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Gio Gonzalez’s down year part of team’s slide

August 7, 2018

Gio Gonzalez lived in Arlington early on in his Nationals career and now lives with his family in Bethesda, where his wife was raised. And after nearly seven full seasons in the nation’s capital, the fun-loving Gonzalez feels he has become part of the sports landscape here.

The Nationals have a huge fan following in Bethesda, the 32-year-old pitcher said while sitting at his locker before a recent home game. “They are super nice. That is what I love about the fans out there; they are super polite. They are not over the top. They treat you like a neighbor; they come by and say hello. That is all I could ever ask for.”

But Gonzalez also realizes his time in Washington could end after this year when he becomes a free agent.

It’s a possibility he can’t dwell on, he says, when he takes the mound.

“I want to go out there and pitch as great as I can for this organization and represent them the right way. I want to constantly give them every bit of energy I can,” he said.

Acquired from the Oakland A’s before the 2012 season, Gonzalez went 21-8 in his first season with the Nationals, and he has won at least 10 games with at least 27 starts every season since as one of the most durable lefties in the majors.

Last year he was 15-9 with a 2.96 ERA in 32 starts and finished sixth in the Cy Young voting in the National League.

This season, he’s slipped to 6-8 with an ERA of 4.04.

“We pump him up,” manager Dave Martinez said after Gonzalez started Saturday’s 7-1 loss to the Cincinnati Reds.

“He pitched out of a jam right out of the first inning and I thought that was great. The wheels could have fallen apart right there. Then the next inning, he threw a change-up to (Phillip) Ervin and he hit it pretty good. Three-run homer.”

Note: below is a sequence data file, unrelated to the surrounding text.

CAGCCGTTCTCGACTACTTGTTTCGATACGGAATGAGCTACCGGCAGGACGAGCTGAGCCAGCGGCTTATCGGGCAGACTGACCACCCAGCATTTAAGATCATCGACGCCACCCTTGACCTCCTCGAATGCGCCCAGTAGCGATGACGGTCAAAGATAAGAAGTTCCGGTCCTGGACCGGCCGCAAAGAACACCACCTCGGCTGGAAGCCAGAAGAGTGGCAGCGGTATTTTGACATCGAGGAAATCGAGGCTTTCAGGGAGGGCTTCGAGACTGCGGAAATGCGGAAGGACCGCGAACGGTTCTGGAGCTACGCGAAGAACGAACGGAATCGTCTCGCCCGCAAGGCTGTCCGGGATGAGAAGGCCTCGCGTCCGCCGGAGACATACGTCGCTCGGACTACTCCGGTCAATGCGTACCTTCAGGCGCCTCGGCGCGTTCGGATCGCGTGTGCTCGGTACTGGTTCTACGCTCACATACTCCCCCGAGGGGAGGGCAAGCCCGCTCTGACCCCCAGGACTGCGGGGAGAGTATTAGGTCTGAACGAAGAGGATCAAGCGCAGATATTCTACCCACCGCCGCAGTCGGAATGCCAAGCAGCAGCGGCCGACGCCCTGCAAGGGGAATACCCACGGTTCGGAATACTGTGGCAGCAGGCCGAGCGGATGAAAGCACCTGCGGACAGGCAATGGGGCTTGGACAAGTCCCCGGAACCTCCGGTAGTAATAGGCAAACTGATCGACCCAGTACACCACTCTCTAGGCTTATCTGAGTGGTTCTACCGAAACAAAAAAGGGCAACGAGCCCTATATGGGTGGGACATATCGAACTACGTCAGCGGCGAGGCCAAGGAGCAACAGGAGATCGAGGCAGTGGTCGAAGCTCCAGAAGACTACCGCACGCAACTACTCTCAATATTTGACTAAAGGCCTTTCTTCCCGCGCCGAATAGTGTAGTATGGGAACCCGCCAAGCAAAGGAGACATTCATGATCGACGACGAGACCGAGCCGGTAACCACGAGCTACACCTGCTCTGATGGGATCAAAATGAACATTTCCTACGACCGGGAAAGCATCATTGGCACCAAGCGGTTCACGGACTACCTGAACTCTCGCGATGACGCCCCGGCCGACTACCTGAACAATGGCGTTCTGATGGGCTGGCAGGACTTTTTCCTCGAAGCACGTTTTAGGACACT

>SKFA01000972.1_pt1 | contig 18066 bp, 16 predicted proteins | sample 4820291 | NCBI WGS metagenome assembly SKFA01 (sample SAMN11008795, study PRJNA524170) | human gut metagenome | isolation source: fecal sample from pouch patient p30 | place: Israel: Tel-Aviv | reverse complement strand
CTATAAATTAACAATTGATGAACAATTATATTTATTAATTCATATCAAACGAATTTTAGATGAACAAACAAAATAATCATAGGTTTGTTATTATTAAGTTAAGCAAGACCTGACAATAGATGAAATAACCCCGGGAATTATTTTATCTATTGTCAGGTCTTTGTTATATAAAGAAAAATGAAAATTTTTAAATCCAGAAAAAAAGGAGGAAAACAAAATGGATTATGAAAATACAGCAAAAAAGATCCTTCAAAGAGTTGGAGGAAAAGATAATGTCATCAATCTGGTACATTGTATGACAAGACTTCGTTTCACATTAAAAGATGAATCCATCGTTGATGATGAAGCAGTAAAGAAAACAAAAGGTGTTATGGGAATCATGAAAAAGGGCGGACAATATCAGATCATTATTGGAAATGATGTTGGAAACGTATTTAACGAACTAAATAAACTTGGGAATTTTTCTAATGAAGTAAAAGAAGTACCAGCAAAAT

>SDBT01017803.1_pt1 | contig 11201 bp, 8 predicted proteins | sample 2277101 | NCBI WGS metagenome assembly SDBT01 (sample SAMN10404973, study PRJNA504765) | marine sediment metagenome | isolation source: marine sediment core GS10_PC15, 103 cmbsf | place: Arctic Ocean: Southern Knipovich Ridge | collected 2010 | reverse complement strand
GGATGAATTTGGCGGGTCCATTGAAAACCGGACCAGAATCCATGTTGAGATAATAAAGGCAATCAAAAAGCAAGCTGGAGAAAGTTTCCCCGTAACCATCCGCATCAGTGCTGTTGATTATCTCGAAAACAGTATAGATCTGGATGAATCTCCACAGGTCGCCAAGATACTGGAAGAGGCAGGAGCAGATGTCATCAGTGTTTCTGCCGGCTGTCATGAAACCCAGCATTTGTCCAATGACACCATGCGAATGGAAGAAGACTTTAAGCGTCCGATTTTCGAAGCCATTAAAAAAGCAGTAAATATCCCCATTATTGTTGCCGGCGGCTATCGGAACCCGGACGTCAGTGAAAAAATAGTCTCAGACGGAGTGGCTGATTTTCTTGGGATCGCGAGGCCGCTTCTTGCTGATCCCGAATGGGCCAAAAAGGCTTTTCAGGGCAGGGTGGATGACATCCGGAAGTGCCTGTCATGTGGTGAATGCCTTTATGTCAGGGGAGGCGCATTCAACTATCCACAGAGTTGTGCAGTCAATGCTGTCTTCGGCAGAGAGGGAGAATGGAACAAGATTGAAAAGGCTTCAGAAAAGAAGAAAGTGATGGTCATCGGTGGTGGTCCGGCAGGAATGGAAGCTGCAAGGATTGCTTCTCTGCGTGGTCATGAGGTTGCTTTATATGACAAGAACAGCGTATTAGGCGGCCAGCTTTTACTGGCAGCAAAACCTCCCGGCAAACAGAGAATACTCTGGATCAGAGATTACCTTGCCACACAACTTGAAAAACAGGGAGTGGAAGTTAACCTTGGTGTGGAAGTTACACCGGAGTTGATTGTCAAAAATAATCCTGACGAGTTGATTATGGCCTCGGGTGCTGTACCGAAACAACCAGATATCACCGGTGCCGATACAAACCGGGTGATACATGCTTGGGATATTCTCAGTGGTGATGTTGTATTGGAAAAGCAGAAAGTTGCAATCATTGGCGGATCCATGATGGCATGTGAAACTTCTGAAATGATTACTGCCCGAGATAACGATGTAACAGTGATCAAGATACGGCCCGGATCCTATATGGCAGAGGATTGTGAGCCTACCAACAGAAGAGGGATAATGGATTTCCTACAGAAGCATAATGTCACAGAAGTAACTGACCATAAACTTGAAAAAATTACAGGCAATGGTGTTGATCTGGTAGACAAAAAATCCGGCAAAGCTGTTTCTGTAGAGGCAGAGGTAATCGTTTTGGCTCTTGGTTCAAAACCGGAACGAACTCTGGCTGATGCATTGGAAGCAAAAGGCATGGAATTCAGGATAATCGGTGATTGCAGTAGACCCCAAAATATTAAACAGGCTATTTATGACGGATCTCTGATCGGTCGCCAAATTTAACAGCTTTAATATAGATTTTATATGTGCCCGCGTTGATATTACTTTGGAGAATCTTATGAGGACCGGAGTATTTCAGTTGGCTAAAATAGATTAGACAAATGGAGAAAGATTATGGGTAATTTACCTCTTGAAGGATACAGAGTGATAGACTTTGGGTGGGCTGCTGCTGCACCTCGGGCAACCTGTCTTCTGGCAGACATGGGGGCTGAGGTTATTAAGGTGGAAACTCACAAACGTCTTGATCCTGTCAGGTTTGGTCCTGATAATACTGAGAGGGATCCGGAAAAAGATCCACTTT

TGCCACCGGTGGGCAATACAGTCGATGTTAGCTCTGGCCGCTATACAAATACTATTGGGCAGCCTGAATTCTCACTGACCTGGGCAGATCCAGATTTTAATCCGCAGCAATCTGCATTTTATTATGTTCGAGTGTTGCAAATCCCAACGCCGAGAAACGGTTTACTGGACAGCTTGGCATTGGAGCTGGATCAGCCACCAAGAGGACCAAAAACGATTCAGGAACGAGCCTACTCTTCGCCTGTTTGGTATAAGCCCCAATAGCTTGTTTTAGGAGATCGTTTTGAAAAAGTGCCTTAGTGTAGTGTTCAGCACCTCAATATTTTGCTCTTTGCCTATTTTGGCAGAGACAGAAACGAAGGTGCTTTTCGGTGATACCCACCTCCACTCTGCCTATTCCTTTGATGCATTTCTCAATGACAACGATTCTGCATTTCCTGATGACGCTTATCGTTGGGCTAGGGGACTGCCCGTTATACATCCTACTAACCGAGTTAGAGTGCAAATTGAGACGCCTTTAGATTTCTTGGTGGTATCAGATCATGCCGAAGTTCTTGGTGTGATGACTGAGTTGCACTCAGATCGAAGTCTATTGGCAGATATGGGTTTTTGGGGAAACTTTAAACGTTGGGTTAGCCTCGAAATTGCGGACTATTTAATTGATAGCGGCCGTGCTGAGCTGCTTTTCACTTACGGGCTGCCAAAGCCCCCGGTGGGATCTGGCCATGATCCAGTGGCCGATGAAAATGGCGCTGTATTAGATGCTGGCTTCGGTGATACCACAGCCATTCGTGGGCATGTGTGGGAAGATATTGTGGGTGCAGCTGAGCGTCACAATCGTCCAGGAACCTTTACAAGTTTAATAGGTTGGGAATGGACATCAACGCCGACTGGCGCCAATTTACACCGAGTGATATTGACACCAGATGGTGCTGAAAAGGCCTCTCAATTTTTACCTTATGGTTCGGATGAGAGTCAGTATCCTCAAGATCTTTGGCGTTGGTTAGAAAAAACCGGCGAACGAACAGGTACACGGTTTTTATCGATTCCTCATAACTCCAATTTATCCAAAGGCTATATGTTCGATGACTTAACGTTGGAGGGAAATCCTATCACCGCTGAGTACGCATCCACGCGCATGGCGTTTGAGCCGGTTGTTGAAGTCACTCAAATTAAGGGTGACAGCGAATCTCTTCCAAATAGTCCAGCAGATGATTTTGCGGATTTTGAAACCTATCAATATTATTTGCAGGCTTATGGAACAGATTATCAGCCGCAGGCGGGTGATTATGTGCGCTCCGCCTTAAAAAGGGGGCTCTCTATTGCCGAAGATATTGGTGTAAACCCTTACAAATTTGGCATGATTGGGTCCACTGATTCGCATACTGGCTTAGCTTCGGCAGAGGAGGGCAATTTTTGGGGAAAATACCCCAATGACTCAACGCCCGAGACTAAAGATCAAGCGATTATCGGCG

Gonzalez’s downturn coincides with the struggles of the team.

“You are going to have good games and you are going to have some games where you battle. I have been as reliable as I can possibly be,” Gonzalez said.

Gonzalez said he received some valuable tips from former Nationals reliever Brandon Kintzler, who was traded to the Chicago Cubs for a minor league pitcher on July 31. The next day the Nationals designated reliever Shawn Kelley for assignment and Sunday he was traded to Oakland after throwing down his glove after giving up a homer July 31 in the ninth inning of a 24-5 win over the Mets.

“They were really humble guys in the clubhouse; veteran guys with a lot of knowledge,” Gonzalez said. “They helped us out throughout the year.

“What happened happened. It is over with. When they were here they were great.”

Despite rough patches, Gonzalez feels the Nationals can make a playoff push.

“Why not? It has happened before in baseball. You can’t count it out,” he said. “I think we are a team that can do something extraordinary like that. I think we are headed in the right direction. We are turning the tide now” with eight wins in 11 games.

Win or lose Gonzalez feels support from fans in his neighborhood.

“I love how they kind of understand I am one of theirs. I love that feeling. I never want to lose that feeling with this organization,” he said.

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